by Andrew Schrock
Kickstarter provides a platform for DIY artists, producers and manufacturers to finance creative and technical projects through “crowdfunding,” or receiving payments of varying size from a large number of individuals. It’s a meaningful way for fans to connect with producers, and is an increasingly viable route for projects that require money to get started. The story here is what happens when crowdfunding project met a community that disagreed with its existence and was bent on exacting their own version of DIY justice.
Anita Sarkeesian, founder of the blog and video series Feminist Frequency, started a Kickstarter project in May, 2012 to fund a video series called Tropes vs. Women which would examine female stereotypes in video game narratives. Gamers, likely mostly male, objected to Sarkeesian’s proposal and started harassing her repeatedly using social media. Her YouTube channels were flooded with misogynist responses, her picture on her Wikipedia paged was briefly replaced with pornography, and one gamer named Ben Spurr produced an app where you could physically beat up Sarkeesian’s face until it was bruised and bloodied.
The tactics this online community used to harass others were the same ones that others use to get their point across in a networked online environment: multiple media channels, remixed images, and discussion across online forums. This is the corollary of Ethan Zuckerman’s defense of LOLcats (aka the “cute cat theory”), which was that everyday uses of the Internet can help the rise of platforms that are ultimately useful to protesters for civic engagement. DIY is too diffuse a notion to have an inherently positive slant.
Much of the discussion revolved around evaluating who should is entitled to seek funding, which Kickstarter imagines to be primarily financial contributions. Only positive commentary is permitted in each project’s discussion area. Sarkeesian’s identity as a woman, feminist and outsider to the gaming community came under fire because gamers felt she would misunderstand or denigrate their favorite franchises. Restricting commentary on the crowdfunding site simply meant that rowdier discussion happened in the comments sections of news sites and YouTube videos. Crowd funding requires crowd discussion. As Henry Jenkins has pointed out, “do it ourselves” might be better described as “do it together,” within social networks and community contexts.
In response, Sarkeesian turned Kickstarter into a platform for extended discussions of pro-social issues of gender discrimination and online harassment. She made all the communications public, including anti-semetic/sexist comments on YouTube. Instead of trying to suppress her harassers, she left all their words up. This led to an outpouring of discussion and support; Jay Smooth offered this vlog critique of the gamers, stating that it was a “scorched earth” campaign before Anita had ever offered her critiques. Likely due to this publicity Anita’s Kickstarter received 6,967 donations for a total of $158,917.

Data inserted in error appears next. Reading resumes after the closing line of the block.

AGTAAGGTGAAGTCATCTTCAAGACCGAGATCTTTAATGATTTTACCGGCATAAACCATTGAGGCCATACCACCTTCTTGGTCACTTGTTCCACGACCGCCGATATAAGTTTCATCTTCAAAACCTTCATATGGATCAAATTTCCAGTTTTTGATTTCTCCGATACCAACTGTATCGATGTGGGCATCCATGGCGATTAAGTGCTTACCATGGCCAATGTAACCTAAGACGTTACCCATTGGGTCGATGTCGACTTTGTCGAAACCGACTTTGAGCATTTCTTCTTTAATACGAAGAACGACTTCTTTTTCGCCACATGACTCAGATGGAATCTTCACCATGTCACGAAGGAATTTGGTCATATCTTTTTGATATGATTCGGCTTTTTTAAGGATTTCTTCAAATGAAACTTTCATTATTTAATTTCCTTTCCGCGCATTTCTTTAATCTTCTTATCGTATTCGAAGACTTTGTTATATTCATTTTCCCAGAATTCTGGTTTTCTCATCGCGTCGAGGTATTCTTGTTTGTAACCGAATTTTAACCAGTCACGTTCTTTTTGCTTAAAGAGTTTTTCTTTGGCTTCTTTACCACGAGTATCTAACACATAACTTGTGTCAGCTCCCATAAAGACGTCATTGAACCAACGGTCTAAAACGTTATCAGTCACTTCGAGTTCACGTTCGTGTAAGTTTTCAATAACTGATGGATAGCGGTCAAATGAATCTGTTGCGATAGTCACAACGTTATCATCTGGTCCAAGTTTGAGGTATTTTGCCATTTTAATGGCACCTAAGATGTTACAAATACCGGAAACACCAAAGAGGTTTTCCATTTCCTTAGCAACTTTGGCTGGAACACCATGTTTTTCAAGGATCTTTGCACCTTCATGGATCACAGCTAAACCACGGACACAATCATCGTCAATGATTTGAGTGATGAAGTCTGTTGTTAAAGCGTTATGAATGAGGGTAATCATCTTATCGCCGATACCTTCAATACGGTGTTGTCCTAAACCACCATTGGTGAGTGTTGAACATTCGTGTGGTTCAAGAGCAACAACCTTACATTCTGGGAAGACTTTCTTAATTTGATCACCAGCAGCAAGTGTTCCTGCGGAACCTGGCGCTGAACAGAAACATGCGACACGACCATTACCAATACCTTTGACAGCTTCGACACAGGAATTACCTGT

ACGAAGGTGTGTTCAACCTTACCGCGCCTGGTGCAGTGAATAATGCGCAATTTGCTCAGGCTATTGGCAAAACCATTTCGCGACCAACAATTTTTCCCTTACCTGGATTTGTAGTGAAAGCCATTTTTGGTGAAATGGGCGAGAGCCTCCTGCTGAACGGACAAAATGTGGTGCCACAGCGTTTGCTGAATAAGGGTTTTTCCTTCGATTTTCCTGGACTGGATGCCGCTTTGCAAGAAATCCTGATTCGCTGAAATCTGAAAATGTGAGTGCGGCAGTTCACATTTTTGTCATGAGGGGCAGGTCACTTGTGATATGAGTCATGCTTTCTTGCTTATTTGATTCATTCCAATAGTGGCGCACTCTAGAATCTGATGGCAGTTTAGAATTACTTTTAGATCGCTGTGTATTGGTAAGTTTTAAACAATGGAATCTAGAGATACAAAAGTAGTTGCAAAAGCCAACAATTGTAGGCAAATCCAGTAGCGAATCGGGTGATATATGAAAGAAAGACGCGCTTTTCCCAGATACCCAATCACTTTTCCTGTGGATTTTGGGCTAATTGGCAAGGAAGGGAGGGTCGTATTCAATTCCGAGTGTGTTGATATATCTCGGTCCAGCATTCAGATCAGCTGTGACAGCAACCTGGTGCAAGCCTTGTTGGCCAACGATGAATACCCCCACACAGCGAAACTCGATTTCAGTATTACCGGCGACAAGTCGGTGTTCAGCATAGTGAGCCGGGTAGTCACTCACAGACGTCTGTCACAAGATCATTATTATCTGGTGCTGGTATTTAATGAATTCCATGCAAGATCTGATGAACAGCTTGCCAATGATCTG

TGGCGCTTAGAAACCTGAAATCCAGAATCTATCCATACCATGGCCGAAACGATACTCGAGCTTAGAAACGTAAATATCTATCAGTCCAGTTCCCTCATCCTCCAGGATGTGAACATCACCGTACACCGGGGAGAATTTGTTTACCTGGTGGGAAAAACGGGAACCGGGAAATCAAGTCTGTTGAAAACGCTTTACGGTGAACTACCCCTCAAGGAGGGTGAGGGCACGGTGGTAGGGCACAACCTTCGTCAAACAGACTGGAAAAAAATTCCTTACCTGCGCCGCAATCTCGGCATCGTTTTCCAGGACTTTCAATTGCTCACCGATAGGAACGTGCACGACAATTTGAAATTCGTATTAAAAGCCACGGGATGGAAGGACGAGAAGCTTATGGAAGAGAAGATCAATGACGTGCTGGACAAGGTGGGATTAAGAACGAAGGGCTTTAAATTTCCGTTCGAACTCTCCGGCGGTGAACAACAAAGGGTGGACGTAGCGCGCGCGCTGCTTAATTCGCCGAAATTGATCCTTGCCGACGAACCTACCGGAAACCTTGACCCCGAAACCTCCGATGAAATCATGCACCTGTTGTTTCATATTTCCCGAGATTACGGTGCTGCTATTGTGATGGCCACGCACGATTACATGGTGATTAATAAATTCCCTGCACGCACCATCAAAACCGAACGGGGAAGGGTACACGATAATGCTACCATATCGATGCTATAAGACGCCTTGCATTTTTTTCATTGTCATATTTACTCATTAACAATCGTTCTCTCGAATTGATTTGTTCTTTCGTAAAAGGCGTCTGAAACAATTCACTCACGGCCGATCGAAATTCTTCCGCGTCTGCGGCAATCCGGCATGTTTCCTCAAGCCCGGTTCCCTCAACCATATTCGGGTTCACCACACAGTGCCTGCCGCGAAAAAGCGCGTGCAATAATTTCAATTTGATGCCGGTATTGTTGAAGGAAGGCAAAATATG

It’s not fair to paint this as a typical Kickstarter or episode of harassment. Sarkeesian was in a unique position to field criticisms from the community she was critiquing and also allow her own work to be informed by the experience. In response to the harassment and higher-than-expected funding, she proposed creating materials for the classroom, and a new video on common defenses of sexist stereotypes. However it is difficult to call for all victims of harassment to leave comments public and confront harassers. Its pervasiveness comes at significant emotional, physical and even professional costs. The immediate response of people who are harassed may be to keep it a secret. These victims don’t tend to receive public support, financial or otherwise.
Moreover, the harassment snowballed to include those outside the immediate gaming community. Jay’s critique addressed how the few were not speaking for the whole, but “when [sexual harassment] happens on our corner of the Internet, we need to treat it like it matters.” Efforts such as Gamers Against Bigotry, which called on gamers to sign a pledge to speak up against harassment, The everyday conversations about and around games are perhaps more important at this stage. Men in a male-dominated industry can potentially have a big effect, as the case can be seen to reflect on the video game industry as a whole. The gaming community is perhaps best to talk about these issues in public and not sweep the issue under the rug.
The Sarkeesian case illustrates what happens when the slippery notion of online justice meets a crowdfunding website. The basics are quite old: what an individual feels is a worthy critique clashes with what another community sees as crossing a line. What is new is the way that the evaluation of DIY projects played out between individuals, communities and platforms. Debate and financial contribution cannot be neatly isolated and become intertwined, despite the intentions of Kickstarter to maintain a hermetically sealed, positive environment. Social media became increasingly necessary to access and link to the discussion, and communities retain a key role. Kickstarter, although it often sparks discussion, is a poor host to it.